Problem?  That makes every frame of the animation exactly centered, and exactly 128px high from the bottom of the character's feet to the top of their head.  But your feet rise and fall as you run, and your head bobs up and down.  For that matter, your weight shifts from left to right, and thus the overall sprite is not perfectly centered in each frame (if any of them).

That's what should have been happening, and what I was exporting from Poser, but my Photoshop script was normalizing it all out so that the animations looked subtly wrong in-game.  Using my GDI+ program, I've now got an automated way of analyzing an entire batch of frames from one camera for one character and using the resulting data to fit the character in 128px square roughly centered and with the proper head bobbing, feet rising, and weight shifting.  The difference is dramatic.  I look forward to showing you that in the video when we get that out.

More Character Animation Frames, And Animated Shadows
Previously we only had 12 frames per side on each character, which was still a total of 39 frames per character (including the three standing poses).  And we only had one static shadow image.  Why?  Because it took long enough to export 39 frames from Poser, and because I was worried about RAM usage and disk loading times in AI War, when all those images were separate.

By adding the capability to have sprite dictionaries, this also let me feel comfortable with upping it from 12 to 30 frames per side per character (so 93 frames in all per character), as well as adding in animated and directional shadows (so another 93 frames for the shadows, too).

The result is that not only do the characters now look correct (see above), they also look wonderfully fluid in their movement, as do their shadows.  At a full 60fps or higher, it really looks particularly nice.  I also figured out that I can just render a "movie" in Poser to a series of PNGs, which saves me from (d'oh) exporting each frame one by one to the Queue Manager.  Poser is new to me, but I'm getting a much better handle on it lately now that I'm really sitting down with it more.

In-Game Shadow Skewing
Know how the shadows in the game come out of the back of things and skew off to the upper left?  Previously, that was just a flat prerendered image.  That had two major disadvantages: first of all, it takes up an absolutely enormous amount of image space, and thus uses way too much RAM.  Secondly, because of the way I was handling that via yet another automated Photoshop script, it didn't always look as good as it could (big and small objects tended to fade differently over distance, for example).

Now I've re-rendered all the shadow images in the game using the same Photoshop script of mine, but not bent to the side.  The AVWW engine now has the capability to skew sprites, which is new to our engine, and it uses that for the shadows to get an effect that is very similar to what we had before, but way more friendly to RAM, nicer looking, and compatible with even older cards that don't support textures larger than 1024 in size (no guarantees on performance on a card that old, but it will at least work).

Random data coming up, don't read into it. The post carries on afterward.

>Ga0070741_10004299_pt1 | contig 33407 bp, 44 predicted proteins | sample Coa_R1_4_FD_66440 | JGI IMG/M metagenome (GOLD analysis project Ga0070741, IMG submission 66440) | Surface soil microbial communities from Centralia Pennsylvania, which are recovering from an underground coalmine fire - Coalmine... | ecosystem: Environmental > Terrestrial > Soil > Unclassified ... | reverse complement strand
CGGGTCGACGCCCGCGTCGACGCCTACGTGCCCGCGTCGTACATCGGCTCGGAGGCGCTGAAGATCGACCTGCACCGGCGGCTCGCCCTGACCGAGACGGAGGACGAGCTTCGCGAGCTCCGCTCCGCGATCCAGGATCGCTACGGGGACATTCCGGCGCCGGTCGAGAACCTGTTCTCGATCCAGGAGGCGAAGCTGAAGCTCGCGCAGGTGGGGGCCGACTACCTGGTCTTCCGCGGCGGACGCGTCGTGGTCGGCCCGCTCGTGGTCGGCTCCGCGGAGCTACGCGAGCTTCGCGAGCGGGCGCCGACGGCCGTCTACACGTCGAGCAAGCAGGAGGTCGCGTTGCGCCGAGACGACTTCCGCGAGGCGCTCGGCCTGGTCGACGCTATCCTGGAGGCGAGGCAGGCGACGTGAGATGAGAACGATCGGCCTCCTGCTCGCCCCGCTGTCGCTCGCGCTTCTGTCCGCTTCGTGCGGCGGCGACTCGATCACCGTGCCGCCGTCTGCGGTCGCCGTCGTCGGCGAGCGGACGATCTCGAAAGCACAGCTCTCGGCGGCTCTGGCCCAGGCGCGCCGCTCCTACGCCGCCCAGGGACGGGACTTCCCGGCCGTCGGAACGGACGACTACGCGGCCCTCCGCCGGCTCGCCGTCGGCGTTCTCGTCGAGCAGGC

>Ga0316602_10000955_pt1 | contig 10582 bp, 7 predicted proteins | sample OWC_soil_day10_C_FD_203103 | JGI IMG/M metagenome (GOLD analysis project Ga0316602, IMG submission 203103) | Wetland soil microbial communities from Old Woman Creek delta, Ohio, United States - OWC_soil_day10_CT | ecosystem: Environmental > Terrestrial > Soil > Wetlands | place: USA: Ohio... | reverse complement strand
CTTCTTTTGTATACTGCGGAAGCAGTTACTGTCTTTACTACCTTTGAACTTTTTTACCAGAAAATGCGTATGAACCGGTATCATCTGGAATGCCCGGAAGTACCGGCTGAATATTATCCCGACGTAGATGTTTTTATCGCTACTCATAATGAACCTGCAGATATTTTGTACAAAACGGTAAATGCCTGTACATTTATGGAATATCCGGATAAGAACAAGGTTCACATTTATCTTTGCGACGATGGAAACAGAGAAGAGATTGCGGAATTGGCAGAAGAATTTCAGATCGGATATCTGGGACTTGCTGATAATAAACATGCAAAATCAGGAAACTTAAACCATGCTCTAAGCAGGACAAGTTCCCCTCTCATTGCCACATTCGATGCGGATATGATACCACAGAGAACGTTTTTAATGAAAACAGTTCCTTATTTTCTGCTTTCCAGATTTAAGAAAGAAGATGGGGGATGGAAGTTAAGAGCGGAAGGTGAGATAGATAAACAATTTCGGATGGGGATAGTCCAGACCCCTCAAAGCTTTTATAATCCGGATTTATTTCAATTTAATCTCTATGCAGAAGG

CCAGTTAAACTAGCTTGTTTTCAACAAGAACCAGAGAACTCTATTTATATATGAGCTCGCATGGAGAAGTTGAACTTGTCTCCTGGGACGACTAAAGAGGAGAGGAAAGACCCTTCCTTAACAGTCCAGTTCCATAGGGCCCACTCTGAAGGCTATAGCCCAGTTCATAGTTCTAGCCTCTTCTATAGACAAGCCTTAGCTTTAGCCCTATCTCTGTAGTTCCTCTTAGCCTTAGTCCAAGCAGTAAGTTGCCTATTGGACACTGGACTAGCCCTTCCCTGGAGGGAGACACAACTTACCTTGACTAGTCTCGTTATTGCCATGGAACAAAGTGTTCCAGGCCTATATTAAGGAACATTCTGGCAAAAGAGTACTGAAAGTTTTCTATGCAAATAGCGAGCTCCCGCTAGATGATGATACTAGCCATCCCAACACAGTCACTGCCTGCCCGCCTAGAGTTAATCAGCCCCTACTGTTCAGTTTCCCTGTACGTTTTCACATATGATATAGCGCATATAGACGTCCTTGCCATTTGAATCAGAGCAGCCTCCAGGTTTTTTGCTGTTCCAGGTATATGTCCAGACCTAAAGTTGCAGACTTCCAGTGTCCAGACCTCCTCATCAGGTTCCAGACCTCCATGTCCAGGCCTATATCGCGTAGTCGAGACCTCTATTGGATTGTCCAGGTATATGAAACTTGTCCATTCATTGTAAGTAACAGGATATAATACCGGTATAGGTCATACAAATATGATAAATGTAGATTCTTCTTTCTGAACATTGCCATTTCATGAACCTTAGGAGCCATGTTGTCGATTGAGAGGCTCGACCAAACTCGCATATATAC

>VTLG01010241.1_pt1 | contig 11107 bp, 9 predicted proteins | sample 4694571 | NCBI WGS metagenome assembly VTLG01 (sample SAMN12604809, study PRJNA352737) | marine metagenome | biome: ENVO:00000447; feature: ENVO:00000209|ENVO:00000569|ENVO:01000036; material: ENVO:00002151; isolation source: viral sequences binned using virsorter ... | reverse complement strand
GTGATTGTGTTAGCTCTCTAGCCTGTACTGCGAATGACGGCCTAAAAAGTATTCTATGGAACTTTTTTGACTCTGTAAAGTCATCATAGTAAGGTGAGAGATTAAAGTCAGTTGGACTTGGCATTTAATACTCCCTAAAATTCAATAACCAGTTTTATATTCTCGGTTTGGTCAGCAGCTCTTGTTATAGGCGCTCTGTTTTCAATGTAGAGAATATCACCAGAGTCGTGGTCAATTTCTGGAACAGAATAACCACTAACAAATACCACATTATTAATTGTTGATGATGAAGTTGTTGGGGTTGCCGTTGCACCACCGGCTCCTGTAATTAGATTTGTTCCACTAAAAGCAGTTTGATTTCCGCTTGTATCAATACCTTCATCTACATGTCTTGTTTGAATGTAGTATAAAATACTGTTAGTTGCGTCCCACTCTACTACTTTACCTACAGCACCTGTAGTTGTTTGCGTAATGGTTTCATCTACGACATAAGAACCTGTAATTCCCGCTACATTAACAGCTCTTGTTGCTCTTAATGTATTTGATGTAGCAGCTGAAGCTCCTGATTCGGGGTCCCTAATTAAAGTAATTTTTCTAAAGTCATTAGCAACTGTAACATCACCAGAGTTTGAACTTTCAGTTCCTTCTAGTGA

The other cool thing I did with these new shadow images was that I shrunk them all by 60% in their base images, so that they fit inside the same size image as their original source -- so if Darrell is 128px square, his shadow will fit inside that now, too.  Previously, his shadow was in a 512px square, which is why there was no way I was going to try animating that -- too much RAM!  The game scales the shadows back up so that they look normal, and there's no quality loss at all because of the fact that... it's a shadow!  It's supposed to look diffuse and fuzzy at the edges.  The fuzzier the better, actually, given the style of shadows we're showing here.

New Character: Dawn
So we finally have a new character in addition to Darrell and the Neutral Skelebot!  She's the first woman in the game, but there will be tons more character sprites for players to choose from, and to encounter as NPCs.

My private goal from a while back had been 60 such sprites, but I was iffy if I could hit that because Darrell took me about 6 hours to create (when I was still learning so much about Poser).  Now, with all the various process improvements I've made in the last two weeks, and the automation tools I've added via my GDI+ helper program, I estimate that each character will only take about 30 minutes from start to finish.  So 60 character sprites is looking quite feasible, and maybe I can even exceed that; that would be nice!

Re-Rendered Characters
Because of the need to have full 30 frames on all the other characters and monsters, all of the existing ones have been re-rendered.  I also improved their visual look quite a bit when it comes to the skelebots in particular.  Now they have one arm and leg larger than the other, for instance, so that you can actually track them visually while they are moving.

Before it looked like their animation was half the length it was, because having their left or right legs forward looked far too much the same!  Now they look a bit more stylized, as well as just much higher quality animated in general; you'll like the video.

The game now has a lot of different kinds of weather.  In non-windstorm times, we have: sunny (well, we always had that), light snow (in the snow areas, mainly), light rain (the junkyards are a great place to find that, but also other places have a small chance of having it), and blowing sand (in the desert, but not always).

During windstorms (every four tiles as you move, see the counter in the upper right of the world map), you get the following kinds of weather: snowstorm (in any of the snow areas), rainstorm (in most sunny or light rain areas), sandstorm (always the desert), and firestorm (always the lava flats).

Windstorms are such a huge part of the game, but now is the first time we've had an actual visual component to them.  Plus just having calmer weather at other random times is a favorite thing of mine to do, anyway.  We obviously don't have any weather in space in AI War, but that was something we did a lot of in Tidalis.

Main Menu Visual Improvements